Dairy sector expansion plans ‘will cost farmers less than quota spend’

AMBITIOUS plans to expand the dairy sector will cost farmers less than half of the €825 million they spent buying quota over the past 20 years, the Irish Co-Operative Organisation Society (ICOS) has said.

ICOS says farmers will see far greater value from investing €400m to fund processing equipment for creameries than the €825m they spent on EU quota from 1990 to 2011, effectively paying for the right to produce milk. The quota era ends in March, 2015, meaning the €825m will effectively be dead money.

ICOS chief executive Tom O’Callaghan said: “Farmers have always invested in their own industry. They now also realise they will get better value from investing in dairy than from buying apartments in Bulgaria.

“Investing at farm level will certainly be better than investing in quotas, which will be valueless from 2015 onwards. The industry is now discussing how it will fund itself, and ICOS is encouraging that discussion because April 1, 2015, will come along very quickly.”

The co-op umbrella body’s €825m cumulative quota estimate is adjusted to reflect the Consumer Price Index changes and inflation since 1990. However, it does not include the amount of money spent on quota purchased with land.

Feedback suggests a huge willingness from dairy farmers to invest in the processing equipment required for creameries to expand. Glanbia, Dairygold, Kerry and the West Cork co-ops are all discussing milk supply agreements with farmers, but this will only marginally reduce the need to invest in new milk plants, driers and other processing equipment.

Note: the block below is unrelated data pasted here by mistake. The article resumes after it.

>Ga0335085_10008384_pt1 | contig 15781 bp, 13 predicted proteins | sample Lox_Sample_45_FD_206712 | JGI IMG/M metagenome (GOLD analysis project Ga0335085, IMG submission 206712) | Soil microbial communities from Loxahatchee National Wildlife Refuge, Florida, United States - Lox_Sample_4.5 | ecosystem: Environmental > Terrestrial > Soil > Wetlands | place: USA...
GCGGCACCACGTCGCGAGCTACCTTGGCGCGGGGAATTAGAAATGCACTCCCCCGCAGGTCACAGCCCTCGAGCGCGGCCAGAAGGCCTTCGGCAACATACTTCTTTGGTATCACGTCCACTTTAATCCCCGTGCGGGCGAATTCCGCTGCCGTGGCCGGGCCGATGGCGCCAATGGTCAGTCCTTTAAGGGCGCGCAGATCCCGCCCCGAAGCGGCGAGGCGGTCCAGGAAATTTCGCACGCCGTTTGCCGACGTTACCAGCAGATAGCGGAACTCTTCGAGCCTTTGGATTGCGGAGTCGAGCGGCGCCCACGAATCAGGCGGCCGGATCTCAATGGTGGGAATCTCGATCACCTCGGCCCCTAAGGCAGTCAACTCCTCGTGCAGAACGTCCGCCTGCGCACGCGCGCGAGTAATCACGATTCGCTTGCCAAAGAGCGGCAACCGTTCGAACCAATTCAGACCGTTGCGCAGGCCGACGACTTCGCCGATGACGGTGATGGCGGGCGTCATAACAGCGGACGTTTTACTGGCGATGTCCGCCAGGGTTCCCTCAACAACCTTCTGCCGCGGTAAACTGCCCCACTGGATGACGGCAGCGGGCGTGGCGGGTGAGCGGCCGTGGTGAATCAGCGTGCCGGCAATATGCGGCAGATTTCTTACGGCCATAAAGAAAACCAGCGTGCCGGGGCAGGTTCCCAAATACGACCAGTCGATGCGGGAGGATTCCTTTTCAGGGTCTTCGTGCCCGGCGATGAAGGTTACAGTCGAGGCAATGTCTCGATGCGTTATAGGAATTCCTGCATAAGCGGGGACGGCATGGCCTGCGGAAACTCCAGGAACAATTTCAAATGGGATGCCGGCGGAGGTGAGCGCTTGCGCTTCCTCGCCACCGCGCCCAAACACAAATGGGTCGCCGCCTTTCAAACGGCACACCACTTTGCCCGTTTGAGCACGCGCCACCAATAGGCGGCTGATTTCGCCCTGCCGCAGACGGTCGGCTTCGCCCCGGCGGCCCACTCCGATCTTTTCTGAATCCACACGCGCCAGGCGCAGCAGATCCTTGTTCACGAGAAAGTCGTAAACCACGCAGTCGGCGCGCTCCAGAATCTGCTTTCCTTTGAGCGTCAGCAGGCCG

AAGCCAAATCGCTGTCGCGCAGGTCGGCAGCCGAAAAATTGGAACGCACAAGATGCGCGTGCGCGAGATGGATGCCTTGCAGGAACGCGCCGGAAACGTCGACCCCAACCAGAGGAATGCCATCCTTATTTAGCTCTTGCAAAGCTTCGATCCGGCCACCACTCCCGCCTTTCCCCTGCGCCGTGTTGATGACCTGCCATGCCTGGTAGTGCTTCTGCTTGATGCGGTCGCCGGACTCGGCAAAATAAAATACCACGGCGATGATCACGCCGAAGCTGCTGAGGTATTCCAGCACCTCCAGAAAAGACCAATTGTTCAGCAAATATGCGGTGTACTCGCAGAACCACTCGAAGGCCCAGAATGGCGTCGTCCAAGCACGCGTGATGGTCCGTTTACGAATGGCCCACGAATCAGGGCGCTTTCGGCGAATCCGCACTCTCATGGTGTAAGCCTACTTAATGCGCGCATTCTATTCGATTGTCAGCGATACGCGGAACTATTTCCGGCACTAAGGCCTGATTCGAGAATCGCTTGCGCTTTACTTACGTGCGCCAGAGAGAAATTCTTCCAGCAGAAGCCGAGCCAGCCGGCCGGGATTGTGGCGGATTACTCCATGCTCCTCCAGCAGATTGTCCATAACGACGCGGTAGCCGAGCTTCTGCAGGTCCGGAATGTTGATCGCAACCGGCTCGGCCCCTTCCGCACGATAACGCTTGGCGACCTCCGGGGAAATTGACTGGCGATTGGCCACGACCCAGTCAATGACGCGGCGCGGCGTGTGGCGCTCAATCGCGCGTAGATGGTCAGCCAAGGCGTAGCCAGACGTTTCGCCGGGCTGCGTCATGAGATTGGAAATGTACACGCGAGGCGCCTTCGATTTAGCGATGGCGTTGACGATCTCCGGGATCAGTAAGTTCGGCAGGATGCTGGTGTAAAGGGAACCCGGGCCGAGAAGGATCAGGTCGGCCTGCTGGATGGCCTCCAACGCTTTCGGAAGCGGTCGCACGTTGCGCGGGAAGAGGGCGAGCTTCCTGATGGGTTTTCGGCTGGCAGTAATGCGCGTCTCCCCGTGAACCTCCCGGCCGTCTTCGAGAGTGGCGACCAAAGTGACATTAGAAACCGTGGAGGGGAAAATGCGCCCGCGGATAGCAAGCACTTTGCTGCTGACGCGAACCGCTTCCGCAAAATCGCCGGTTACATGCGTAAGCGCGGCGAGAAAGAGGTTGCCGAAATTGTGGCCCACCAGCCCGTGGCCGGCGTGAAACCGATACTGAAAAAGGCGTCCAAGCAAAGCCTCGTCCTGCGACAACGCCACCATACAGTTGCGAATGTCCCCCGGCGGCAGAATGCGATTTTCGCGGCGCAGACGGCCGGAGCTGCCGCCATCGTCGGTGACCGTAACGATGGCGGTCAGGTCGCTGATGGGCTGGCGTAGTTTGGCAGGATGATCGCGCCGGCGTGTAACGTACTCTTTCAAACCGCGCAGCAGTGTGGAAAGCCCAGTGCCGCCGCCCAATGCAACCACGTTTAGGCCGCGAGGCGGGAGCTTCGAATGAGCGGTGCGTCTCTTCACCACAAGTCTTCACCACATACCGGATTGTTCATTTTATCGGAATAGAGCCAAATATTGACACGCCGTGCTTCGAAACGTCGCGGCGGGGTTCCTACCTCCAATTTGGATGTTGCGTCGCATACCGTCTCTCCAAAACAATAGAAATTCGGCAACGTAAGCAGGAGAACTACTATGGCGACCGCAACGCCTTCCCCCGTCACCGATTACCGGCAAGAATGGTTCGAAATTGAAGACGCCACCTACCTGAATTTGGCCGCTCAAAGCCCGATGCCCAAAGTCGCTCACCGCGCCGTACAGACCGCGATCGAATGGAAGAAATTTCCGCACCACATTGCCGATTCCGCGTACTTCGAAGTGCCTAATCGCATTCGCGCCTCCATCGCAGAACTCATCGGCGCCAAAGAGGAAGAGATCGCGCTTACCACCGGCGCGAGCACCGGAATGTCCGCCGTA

Kerry Co-op has suggested a 2.5c per litre investment from its suppliers to cover future processing equipment needs. Dairygold has signalled a similar figure. By comparison, farmers in New Zealand pay 30c per litre, Germany 4c, and Finland 15c.

The agreements under discussion will map the volume of milk a farmer can produce to his/her historic milk supply under the quota regime. They will also insist the farmer holds an adequate number of co-op shares.

The agreements could be renewed annually and would be transferable to a family member, on retirement, but would remain the property of the co-op and its members. They would not be a saleable commodity.

ICOS is adamant that the lesson of the quota regime, whereby hundreds of millions were paid for quota, should never be repeated. When farmers retire from dairying without transferring their supply agreement to a successor, then it should revert to the co-op, and the farmer’s co-op shares should be redeemed.

ICOS dairy policy executive TJ Flanagan said: “After two good years of milk price, farmers can see that they will get a good bang for their buck by investing in the expansion of their co-ops.”

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